There are quite a lot of "Confuscianism" in China. But the first thing you need to know is that Confuscianism is not a religion, but a theory of how to live, study, work, and you can say it is a cultural heritage of East Asia. There are no daily praying, there are no offering. Also the destruction of "tradition" only happened during the Mao era, and the Cultural Revolution that saw a lot of these heritage items being destroyed is, for now, being recognized as an error by the Party. And it is just the items and sites that is destroyed, the cultural practices are still alive--although there really aren't any about confuscianism.
For common Chinese citizens Confusciansim is just about respect the teacher, and follow the teachings in "Analects": https://en.wikipedia.org/wiki/Analects (usually is some lines in that book people more familiar with instead of having a whole copy of it the West does with bible). For China, Taiwan, Japan, and Korea, Confuscius is the first teacher, the one who started this idea of education is good and thus created a way that can turn a poor farm boy who is willing to learn into the Imperial Prime Minister--at least in theory. (This class-ascending ideology is why East Asians study so hard). Since Analects contain ideologies that authorities must be obeyed, and education is always important to developing nations regardless of which side of iron curtain the nation is in, these "common people confusciansim" is promoted by the Party.
Since Confuscius is a famous icon, the local governments in this "Confuscian circle" will sometimes held some extravagant activities to celebrate the birthday of Confuscius: https://zh.wikipedia.org/wiki/%E7%A5%AD%E5%AD%94. And there are places in China where they learn "Guo Xue(National heritage knowledge)": https://zh.wikipedia.org/wiki/%E5%9C%8B%E5%AD%B8. In some of the less well-regulated places, parents who worship the old way of parenting--e.g. bodily punishment--would send their kids to reciting tons of old books from Confuscius and other traditional knowledge--yes, books, not excrepts of books, the entire book. Both of these type of "local government Confuscianism" are good for economy, so the Party A-OK them.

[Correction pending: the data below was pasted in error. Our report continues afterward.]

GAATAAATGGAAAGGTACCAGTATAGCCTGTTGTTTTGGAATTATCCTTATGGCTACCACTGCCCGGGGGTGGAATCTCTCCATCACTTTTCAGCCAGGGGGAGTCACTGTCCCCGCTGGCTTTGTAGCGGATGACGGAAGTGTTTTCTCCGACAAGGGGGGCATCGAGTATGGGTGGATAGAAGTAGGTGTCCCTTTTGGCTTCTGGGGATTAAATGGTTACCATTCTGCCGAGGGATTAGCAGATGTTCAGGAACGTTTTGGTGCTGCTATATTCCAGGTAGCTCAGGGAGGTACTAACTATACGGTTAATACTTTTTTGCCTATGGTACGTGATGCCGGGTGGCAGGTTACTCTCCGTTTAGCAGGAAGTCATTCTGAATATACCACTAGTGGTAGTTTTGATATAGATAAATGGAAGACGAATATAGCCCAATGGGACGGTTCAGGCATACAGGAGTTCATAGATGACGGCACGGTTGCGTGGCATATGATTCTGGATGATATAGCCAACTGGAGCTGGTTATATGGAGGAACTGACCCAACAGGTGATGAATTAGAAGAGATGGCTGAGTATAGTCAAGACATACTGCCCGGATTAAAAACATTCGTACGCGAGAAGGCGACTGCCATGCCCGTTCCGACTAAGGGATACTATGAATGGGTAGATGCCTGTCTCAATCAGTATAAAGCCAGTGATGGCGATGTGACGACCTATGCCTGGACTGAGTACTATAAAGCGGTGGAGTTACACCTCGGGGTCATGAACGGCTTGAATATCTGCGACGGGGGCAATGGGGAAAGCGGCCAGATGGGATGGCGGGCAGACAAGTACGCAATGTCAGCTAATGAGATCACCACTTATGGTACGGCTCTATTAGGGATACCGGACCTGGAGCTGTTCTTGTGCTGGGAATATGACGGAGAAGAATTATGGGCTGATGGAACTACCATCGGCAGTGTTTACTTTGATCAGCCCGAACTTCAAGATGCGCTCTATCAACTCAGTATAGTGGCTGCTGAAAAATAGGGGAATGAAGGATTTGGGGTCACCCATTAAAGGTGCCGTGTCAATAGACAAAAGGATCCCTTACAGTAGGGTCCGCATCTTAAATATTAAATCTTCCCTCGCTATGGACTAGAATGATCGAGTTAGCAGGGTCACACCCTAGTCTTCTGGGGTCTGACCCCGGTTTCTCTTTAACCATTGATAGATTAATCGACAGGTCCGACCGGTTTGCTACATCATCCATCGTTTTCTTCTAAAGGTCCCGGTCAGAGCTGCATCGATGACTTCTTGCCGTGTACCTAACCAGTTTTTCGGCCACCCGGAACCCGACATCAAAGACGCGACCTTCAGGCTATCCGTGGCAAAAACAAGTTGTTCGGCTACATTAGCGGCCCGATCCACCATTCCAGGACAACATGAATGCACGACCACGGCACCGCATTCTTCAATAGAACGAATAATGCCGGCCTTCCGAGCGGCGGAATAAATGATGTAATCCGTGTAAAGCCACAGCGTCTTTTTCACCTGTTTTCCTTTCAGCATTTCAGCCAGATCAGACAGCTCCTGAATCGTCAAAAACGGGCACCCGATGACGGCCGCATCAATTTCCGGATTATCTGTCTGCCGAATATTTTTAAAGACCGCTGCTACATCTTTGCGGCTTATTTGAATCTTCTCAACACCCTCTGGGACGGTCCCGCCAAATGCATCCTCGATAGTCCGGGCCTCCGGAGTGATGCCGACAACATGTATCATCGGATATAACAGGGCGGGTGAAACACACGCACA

The last type is where things gets tricker. In the original wisdom of Kong Zi (who the West called Confuscius) and his disciples, while the authority must be obeyed, the one with authority must be virtuous and be a good person. (Sort of like Plato's idea of philosopher king) Otherwise, the one below is going to rebel. Even though they never said that the subordinate should rebell against a bad boss, the Kings at that time is still not happy. I mean, who is going to restrain your action when you can roast people alive without reprecussion? That is when other philosopher at the time promoted a different theory--Fa Jia (Legalism). Basically it is a Chinese version of Machiavelli. The King should be able to rule unopposed, Legalism said, and if your rule is not absolute aren't you are in danger. This created the feared Qin Empire. After Qin empire collasped and replaced by Han dynasty, the Han emperors want to make themselves seem nicer than the ruthless and oppressive Qin Emperor, but they do want absolute power. So they combine both Legalism and Kong Zi's teaching and created this "Ruler's Confuscianism" where they held absolute power, do their dirty stuff. But outwardly, they will pretend to be virtuous, show themselves to be humble, and will admit to mistake. This is more or less easier to do in the past--where they can use imperial messager to lecture people, and right now--when Xi JinPing has controlled the internet and brutally suppressed any critism online.